# Exemplary Problems Allow For Testing Self-coded Learning Strategies

** Introduction:-**Looking at a few exemplary problems which we can use later to test implemented networks and learning rules.

**1.Boolean functions:-**A popular example is the one that did not work in the nineteen-sixties: the XOR function. We need a hidden neuron layer,. Thus, we need at least two neurons in the inner layer. Let the activation function in all layers be the hyperbolic tangent.

Trivially, we now expect the outputs 1*.*0or −1*.*0, depending on whether the function XOR outputs 1 or 0 - and exactly here is where the first beginner’s mistake occurs. For outputs close to 1 or -1, i.e. close to the limits of the hyperbolic tangent, we need very large network inputs. The only chance to reach these network inputs are large weights, which have to be learned: The learning process is largely extended. Therefore it is wiser to enter the teaching inputs 0*.*9 or −0*.*9 as desired outputs or to be satisfied when the network outputs those values instead of 1 and −1.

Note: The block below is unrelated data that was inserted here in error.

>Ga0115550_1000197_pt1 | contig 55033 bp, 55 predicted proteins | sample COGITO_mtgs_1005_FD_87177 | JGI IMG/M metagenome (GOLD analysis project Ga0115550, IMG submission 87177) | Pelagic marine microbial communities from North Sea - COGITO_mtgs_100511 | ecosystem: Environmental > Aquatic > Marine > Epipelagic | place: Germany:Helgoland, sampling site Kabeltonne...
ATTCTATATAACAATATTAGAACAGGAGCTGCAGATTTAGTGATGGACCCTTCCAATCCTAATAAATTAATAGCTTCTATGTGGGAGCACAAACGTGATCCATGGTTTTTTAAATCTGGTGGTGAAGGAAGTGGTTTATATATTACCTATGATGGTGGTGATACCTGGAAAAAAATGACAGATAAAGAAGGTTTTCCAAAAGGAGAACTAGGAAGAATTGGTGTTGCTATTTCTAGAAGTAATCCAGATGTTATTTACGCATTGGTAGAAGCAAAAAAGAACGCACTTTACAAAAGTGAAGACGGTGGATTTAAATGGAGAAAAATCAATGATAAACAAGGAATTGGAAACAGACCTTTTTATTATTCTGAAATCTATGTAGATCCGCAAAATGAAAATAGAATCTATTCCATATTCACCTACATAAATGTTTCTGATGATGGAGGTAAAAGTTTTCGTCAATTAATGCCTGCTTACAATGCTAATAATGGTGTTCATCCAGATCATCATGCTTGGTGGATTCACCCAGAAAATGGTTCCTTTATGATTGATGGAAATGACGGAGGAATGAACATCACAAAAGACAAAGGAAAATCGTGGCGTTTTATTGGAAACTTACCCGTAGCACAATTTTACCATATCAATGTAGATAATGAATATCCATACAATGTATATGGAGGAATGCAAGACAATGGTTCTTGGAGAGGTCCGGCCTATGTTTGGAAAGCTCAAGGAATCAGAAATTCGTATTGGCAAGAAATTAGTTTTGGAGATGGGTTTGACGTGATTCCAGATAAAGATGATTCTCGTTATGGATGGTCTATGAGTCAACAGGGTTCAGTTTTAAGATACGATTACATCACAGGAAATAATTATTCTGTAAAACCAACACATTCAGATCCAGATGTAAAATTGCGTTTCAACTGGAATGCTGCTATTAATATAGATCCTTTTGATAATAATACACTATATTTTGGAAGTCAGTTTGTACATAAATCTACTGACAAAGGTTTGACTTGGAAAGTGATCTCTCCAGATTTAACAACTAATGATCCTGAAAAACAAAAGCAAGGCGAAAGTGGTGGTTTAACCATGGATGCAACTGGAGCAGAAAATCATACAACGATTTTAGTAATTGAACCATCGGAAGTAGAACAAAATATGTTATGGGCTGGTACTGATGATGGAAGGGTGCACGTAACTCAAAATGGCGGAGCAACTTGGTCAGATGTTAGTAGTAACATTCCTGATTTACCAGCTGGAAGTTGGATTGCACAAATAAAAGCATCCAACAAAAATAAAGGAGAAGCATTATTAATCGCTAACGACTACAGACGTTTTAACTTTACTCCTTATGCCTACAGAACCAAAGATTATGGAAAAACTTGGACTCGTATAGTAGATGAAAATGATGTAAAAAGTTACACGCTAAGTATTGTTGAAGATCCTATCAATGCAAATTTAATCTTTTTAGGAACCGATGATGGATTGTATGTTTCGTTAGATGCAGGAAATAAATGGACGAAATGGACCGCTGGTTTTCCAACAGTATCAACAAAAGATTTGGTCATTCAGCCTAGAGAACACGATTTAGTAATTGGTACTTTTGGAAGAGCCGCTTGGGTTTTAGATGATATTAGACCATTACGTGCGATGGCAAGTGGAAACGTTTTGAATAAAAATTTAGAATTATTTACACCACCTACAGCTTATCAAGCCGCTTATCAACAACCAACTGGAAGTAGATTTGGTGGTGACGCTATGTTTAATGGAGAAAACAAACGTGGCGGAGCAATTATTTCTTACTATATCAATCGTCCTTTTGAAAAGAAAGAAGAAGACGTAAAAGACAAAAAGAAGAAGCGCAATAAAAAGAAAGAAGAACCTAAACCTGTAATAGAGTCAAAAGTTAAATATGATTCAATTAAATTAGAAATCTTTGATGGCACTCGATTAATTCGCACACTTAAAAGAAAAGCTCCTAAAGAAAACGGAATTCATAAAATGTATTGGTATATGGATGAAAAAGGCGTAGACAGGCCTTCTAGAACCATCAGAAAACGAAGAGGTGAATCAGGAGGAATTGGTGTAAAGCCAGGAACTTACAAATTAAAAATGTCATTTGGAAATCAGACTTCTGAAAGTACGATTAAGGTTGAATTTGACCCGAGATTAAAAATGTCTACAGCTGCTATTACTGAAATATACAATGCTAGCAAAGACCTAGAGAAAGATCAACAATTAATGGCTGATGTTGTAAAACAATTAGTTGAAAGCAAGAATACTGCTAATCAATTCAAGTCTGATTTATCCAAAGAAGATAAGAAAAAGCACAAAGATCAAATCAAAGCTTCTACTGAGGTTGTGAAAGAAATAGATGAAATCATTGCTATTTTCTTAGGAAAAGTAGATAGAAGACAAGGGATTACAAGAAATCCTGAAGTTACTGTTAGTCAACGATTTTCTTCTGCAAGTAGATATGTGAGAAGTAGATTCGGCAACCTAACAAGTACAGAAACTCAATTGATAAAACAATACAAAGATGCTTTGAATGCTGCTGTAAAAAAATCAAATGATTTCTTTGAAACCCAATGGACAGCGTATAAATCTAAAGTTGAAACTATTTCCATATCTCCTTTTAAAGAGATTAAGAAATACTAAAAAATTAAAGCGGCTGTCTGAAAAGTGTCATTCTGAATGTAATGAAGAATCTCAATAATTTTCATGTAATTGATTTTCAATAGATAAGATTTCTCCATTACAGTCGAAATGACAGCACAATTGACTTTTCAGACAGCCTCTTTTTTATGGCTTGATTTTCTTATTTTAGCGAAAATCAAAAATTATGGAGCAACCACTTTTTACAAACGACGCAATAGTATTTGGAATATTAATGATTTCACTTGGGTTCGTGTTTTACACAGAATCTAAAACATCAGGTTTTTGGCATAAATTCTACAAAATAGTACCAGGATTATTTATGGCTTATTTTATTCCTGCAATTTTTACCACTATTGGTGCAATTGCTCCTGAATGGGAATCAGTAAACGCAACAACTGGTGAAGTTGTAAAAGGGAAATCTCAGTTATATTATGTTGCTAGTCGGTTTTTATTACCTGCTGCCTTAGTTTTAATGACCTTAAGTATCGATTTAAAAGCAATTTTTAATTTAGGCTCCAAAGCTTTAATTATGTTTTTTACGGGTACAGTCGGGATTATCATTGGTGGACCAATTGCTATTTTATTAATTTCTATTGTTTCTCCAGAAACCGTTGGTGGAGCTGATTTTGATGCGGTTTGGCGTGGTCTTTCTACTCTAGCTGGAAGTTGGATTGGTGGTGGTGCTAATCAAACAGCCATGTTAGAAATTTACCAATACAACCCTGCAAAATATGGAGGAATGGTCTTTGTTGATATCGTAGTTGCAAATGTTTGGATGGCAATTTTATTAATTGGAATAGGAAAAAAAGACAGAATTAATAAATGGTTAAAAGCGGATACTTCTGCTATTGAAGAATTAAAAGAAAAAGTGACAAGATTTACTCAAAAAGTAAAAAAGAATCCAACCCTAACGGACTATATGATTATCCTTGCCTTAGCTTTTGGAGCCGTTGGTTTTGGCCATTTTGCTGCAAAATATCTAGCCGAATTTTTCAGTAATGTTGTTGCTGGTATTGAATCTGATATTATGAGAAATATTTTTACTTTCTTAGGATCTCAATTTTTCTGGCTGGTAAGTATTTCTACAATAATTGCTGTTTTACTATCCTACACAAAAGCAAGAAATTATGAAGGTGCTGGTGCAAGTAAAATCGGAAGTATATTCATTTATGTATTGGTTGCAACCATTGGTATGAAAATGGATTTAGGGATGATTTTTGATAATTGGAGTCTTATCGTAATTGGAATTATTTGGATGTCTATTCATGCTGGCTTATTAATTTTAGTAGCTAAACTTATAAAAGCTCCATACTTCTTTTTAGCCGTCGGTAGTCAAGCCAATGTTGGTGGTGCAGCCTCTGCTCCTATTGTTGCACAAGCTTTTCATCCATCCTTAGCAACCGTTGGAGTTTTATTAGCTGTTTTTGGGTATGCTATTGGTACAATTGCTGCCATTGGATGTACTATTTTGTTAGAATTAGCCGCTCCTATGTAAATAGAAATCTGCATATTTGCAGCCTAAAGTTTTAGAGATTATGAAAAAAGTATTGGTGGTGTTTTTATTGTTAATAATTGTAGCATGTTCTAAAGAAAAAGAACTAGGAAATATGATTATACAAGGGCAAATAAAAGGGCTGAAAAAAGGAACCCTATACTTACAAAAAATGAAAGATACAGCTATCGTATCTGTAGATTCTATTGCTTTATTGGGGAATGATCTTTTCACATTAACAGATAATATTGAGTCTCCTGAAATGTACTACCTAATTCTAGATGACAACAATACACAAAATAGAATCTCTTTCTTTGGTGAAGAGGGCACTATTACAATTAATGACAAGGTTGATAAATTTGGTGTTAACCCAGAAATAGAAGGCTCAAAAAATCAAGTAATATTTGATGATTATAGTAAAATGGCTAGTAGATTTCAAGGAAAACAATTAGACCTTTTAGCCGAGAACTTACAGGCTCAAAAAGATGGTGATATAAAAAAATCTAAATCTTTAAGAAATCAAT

2.**The parity function:-**The parity function maps a set of bits to 1or 0, depending on whether an even number of input bits is set to 1 or not. Basically, this is the function .It is characterized by easy learnability up to approx. *n *= 3, but the learning effort rapidly increases from *n *= 4. The reader may create a score table for the 2-bit parity function.

**3.The 2-spiral problem:-**As a training sample for a function let us take two spirals coiled into each other with the function certainly representing a mapping .One of the spirals is assigned to the output value 1, the other spiral to 0. Here, memorizing does not help. The network has to understand the mapping itself.

**4.The checkerboard problem:-**Create a two-dimensional function Of the form and specify checkered training samples with one colored field representing 1 and all the rest of them representing 0. The difficulty increases proportionally to the size of the function: While a 3×3 field is easy to learn, the larger fields are more difficult. The 2-spiral problem is very similar to the checkerboard problem, only that, mathematically speaking, the first problem is using polar coordinates instead of Cartesian coordinates.